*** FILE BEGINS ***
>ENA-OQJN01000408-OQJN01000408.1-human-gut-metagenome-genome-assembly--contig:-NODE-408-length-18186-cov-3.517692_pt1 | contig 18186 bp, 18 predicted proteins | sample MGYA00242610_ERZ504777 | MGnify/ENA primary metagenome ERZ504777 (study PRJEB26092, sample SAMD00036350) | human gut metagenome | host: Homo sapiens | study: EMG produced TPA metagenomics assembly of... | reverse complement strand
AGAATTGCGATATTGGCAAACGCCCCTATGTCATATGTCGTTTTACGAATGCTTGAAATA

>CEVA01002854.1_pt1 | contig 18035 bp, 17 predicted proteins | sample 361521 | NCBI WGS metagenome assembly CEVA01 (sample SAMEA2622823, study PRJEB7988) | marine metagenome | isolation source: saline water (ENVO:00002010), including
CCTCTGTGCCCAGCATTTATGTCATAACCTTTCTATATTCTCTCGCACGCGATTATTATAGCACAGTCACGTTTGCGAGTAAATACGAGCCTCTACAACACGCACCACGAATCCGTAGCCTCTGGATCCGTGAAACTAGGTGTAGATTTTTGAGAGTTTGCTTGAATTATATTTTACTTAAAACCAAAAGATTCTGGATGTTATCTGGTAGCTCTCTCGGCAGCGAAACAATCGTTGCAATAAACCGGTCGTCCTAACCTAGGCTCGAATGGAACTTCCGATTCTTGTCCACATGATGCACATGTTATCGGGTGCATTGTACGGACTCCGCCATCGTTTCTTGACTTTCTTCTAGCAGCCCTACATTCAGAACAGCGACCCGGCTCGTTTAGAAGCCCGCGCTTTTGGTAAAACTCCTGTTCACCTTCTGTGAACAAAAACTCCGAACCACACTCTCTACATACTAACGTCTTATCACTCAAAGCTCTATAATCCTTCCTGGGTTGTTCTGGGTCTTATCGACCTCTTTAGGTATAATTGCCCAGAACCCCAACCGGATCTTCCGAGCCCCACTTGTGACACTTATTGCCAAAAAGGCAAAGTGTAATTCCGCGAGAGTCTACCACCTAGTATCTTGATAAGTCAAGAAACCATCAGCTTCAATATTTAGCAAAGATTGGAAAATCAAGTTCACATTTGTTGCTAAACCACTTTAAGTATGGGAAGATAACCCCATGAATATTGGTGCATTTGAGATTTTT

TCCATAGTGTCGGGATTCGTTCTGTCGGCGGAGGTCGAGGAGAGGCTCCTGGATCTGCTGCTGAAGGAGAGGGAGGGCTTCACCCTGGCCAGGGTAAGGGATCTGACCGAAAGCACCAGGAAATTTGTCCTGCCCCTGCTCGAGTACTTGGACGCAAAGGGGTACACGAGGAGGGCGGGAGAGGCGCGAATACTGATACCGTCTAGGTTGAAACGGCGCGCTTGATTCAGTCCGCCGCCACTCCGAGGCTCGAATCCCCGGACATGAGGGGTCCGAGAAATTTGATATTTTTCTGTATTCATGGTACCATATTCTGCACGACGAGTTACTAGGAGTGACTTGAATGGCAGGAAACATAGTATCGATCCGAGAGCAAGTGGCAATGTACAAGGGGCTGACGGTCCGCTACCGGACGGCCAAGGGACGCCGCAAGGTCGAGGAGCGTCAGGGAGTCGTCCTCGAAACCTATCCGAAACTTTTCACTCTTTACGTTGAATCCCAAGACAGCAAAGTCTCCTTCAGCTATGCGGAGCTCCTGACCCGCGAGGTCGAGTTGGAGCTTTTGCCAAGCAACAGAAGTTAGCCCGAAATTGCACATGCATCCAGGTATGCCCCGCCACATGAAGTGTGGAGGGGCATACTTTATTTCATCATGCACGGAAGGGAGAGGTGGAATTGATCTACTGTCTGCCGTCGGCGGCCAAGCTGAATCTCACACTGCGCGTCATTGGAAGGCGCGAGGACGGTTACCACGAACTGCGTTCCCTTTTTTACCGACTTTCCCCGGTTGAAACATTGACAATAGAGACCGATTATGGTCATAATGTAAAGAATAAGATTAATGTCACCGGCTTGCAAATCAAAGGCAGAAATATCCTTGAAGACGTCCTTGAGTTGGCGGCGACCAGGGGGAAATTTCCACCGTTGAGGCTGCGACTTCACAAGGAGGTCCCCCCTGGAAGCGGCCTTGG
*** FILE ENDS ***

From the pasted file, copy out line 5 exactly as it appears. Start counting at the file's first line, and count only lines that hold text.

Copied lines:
TCCATAGTGTCGGGATTCGTTCTGTCGGCGGAGGTCGAGGAGAGGCTCCTGGATCTGCTGCTGAAGGAGAGGGAGGGCTTCACCCTGGCCAGGGTAAGGGATCTGACCGAAAGCACCAGGAAATTTGTCCTGCCCCTGCTCGAGTACTTGGACGCAAAGGGGTACACGAGGAGGGCGGGAGAGGCGCGAATACTGATACCGTCTAGGTTGAAACGGCGCGCTTGATTCAGTCCGCCGCCACTCCGAGGCTCGAATCCCCGGACATGAGGGGTCCGAGAAATTTGATATTTTTCTGTATTCATGGTACCATATTCTGCACGACGAGTTACTAGGAGTGACTTGAATGGCAGGAAACATAGTATCGATCCGAGAGCAAGTGGCAATGTACAAGGGGCTGACGGTCCGCTACCGGACGGCCAAGGGACGCCGCAAGGTCGAGGAGCGTCAGGGAGTCGTCCTCGAAACCTATCCGAAACTTTTCACTCTTTACGTTGAATCCCAAGACAGCAAAGTCTCCTTCAGCTATGCGGAGCTCCTGACCCGCGAGGTCGAGTTGGAGCTTTTGCCAAGCAACAGAAGTTAGCCCGAAATTGCACATGCATCCAGGTATGCCCCGCCACATGAAGTGTGGAGGGGCATACTTTATTTCATCATGCACGGAAGGGAGAGGTGGAATTGATCTACTGTCTGCCGTCGGCGGCCAAGCTGAATCTCACACTGCGCGTCATTGGAAGGCGCGAGGACGGTTACCACGAACTGCGTTCCCTTTTTTACCGACTTTCCCCGGTTGAAACATTGACAATAGAGACCGATTATGGTCATAATGTAAAGAATAAGATTAATGTCACCGGCTTGCAAATCAAAGGCAGAAATATCCTTGAAGACGTCCTTGAGTTGGCGGCGACCAGGGGGAAATTTCCACCGTTGAGGCTGCGACTTCACAAGGAGGTCCCCCCTGGAAGCGGCCTTGG